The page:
76 Major publications on astrology in Ancient Mesopotamia up to Seleucid times include the following: al-Rawi, F.N.H. & A.R. George, 1991-1992, ‘Enuma Anu Enlil XIV and other early astronomical tables’, AfO 38-39: 52-73; Baigent, M., 1994, From the omens of Babylon: Astrology and Ancient Mesopotamia, Harmondsworth: Arkana / Penguin Books; Bezold, C., & F. Boll, 1911, Reflexe astrologischer Keilinschriften bei griechischen Schiftstellern, AHAW 7: 1-54; Bezold, C., 1911, Astronomie, Himmelschau und Astrallehre bei den Babyloniern, SHAW 2, no. 18; Bezold, C., 1918-1919, ‘Assyriologische Randbemerkungen’, ZA 32: 206-214; Hunger, H., 1992, Astrological reports to Assyrian kings, State archives of Assyria, vol. viii, Helsinki: Helsinki University Press; Lambert, W.G., 1987, ‘Babylonian astrological omens and their stars’, JAOS 107: 93-97; Miller, R.A, 1988, ‘Pleiades perceived: MUL.MUL to Subaru’, JAOS 108: 1-25; Oppenheim, A.L., 1969, ‘Divination and celestial observation in the last Assyrian empire’, Centaurus, 14: 97-135; Reiner, E., 1985, ‘The uses of astrology’, JAOS 105: 589-595; Reiner, o.c. note 2; Rochberg-Halton, F., 1984, ‘New evidence for the history of astrology’, JNES 43: 115-140; Rochberg-Halton, F., 1987, ‘Mixed traditions in Late Babylonian astrology’, ZA 77: 207-228; Rochberg-Halton, F., 1988, ‘Benefic and malefic planets in Babylonian astrology’, in: E. Leichty, M deJ. Ellis & P. Gerardi, eds., A scientific humanist: Studies in memory of Abraham Sachs, Philadelphia: Occasional Publications of the Samuel Noah Kramer Fund, 9, pp. 323-328; Rochberg-Halton, F., 1987, ‘The assumed 29th akhu tablet of Enuma Anu Enlil’, in: Rochberg-Halton, F., ed., Language, Literature and history: Philological and historical studies presented to Erica Reiner, New Haven (Conn.): American Oriental Society, pp. 327-350; Rochberg-Halton, F., 1988, Aspects of Babylonian celestial divination: The lunar eclipse tablets of Enuma Anu Enlil, AfO Beiheft 22, Horn (Austria): Berger; Rochberg-Halton, F., 1989, ‘Babylonian horoscopes and their sources’, Or (n.s.) 58: 102-123; Rochberg-Halton, F., E. Reiner & D. Pingree, eds., 1975 & 1981, Babylonian planetary omens, Malibu: Udena; Sachs, A., 1952, ‘Babylonian horoscopes’, JCS 6: 49-75; Schott, A., 1938, ‘Nabu-ahhe-eriba, der Astrologe mit den Silbenlesungen’, ZA 44, 194ff; Ungnad, A., 1941-1944, ‘Besprechungskunst und Astrologie in Babylonien’, AfO, 14: 251-284; van Soldt, W.H., 1995, Solar omens of Enuma Anu Elil: Tablets 23 (24) - 29 (30), Leiden: Nederlands Instituut voor het Nabije Oosten; Walker, C.B.F., 1989, ‘A sketch of the development of Mesopotamian astrology and horoscopes’, in: Kitson, A., ed., History and astrology, London: Mandala, Unwin Paperbacks, pp. 7-14; Weidner, E.F., 1941-1944, 1954-1956, 1968-1969, ‘Die Astrologische Serie Enuma Anu Enlil’, AfO 14: 172-95, 308-18; 17: 71-89; 22: 65-75; Weidner, E.F., 1959-1960, ‘Ein astrologischer Sammeltext aus der Sargonidenzeit’, AfO 19: 105-13.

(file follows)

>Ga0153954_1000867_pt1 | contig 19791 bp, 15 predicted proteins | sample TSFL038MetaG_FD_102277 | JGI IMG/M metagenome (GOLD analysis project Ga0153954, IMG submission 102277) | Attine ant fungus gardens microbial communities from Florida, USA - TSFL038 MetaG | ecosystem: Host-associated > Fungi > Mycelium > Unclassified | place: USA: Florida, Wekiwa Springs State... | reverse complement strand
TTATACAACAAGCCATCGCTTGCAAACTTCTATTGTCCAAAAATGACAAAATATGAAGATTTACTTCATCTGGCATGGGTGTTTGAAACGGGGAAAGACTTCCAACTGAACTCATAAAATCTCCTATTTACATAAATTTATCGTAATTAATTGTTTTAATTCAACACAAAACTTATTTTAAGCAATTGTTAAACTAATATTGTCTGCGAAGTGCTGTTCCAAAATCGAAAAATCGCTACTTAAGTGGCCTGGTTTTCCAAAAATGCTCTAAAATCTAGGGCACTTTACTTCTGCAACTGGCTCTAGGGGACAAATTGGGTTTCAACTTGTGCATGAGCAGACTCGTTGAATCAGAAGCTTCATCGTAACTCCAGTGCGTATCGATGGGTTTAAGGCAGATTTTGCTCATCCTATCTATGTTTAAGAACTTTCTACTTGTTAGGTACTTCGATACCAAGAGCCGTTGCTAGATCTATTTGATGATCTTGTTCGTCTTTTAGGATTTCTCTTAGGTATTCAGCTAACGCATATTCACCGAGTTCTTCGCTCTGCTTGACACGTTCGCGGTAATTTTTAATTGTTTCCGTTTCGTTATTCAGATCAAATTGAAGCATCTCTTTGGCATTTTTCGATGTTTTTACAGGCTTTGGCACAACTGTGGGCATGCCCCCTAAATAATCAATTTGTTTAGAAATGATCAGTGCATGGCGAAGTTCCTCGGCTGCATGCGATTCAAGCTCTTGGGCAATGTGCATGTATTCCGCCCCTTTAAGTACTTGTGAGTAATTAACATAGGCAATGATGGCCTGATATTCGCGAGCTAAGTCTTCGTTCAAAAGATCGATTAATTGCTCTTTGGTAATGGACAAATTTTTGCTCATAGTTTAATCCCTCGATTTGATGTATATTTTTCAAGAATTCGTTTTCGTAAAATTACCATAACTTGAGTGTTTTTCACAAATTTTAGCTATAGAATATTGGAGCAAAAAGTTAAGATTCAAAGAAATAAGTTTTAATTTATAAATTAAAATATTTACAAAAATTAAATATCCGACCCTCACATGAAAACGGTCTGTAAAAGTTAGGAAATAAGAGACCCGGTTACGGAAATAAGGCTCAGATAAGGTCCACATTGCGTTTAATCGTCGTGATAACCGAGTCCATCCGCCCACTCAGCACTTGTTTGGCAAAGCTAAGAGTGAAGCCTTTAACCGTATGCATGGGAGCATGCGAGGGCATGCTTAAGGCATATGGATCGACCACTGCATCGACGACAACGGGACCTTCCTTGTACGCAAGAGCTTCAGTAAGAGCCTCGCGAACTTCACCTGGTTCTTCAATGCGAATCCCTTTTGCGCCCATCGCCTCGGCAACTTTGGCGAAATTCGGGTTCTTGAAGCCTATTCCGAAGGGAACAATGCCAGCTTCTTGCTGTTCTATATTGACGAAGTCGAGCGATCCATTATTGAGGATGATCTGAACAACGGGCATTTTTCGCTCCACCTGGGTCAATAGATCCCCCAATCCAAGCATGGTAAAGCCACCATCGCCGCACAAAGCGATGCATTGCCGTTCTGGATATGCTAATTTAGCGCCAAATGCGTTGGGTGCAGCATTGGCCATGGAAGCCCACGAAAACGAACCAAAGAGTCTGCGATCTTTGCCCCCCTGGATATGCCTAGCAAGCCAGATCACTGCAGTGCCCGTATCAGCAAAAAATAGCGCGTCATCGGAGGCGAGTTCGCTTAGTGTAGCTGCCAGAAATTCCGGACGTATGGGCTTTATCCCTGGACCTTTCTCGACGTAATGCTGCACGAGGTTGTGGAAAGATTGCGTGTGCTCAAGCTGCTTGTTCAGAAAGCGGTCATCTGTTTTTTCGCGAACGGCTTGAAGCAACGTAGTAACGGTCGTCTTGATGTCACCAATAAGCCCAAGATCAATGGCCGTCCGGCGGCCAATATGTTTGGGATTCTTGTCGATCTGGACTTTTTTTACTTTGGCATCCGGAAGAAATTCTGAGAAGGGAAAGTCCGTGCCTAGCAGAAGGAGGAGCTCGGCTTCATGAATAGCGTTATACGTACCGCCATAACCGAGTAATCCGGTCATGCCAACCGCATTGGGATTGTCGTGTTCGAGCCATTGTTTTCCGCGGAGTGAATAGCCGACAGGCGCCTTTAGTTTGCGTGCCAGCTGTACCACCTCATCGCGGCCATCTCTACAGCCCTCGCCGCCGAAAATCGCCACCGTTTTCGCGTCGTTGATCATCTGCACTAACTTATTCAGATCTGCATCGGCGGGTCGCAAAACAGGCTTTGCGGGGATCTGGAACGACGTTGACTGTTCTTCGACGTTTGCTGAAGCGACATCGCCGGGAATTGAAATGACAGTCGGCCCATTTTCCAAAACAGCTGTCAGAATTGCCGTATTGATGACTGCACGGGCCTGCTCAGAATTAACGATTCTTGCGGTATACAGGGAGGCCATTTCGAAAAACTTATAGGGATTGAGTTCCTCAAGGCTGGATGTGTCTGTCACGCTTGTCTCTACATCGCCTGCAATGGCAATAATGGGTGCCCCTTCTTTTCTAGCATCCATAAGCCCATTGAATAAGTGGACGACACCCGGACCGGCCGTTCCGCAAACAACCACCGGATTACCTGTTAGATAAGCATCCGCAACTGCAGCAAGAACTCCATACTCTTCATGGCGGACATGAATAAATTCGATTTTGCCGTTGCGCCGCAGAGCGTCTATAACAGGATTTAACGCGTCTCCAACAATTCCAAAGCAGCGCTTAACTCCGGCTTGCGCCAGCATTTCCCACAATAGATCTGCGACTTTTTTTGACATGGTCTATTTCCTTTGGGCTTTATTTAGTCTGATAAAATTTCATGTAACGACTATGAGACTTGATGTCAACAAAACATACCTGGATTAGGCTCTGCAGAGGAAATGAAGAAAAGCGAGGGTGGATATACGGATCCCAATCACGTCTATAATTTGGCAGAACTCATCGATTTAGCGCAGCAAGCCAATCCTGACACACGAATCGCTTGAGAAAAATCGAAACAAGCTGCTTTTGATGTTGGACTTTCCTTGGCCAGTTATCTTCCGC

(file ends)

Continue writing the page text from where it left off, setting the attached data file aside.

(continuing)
77 Oppenheim, 1974, o.c. note 50, p. 204: 38ff, p. 207.

78 Cf. Baigent o.c. note 76.

79 Cf. Mackenzie, D.N., 1964, ‘Zoroastrian astrology in the Bundahis’, BSOAS 27: 511-529; Gordon, R.L., 1975, ‘Franz Cumont and the doctrines of Mithraism’, in: J.R. Hinnells, ed., Mithraic studies: Proceedings of the First International Congress of Mithraic Studies, Manchester: Manchester University Press.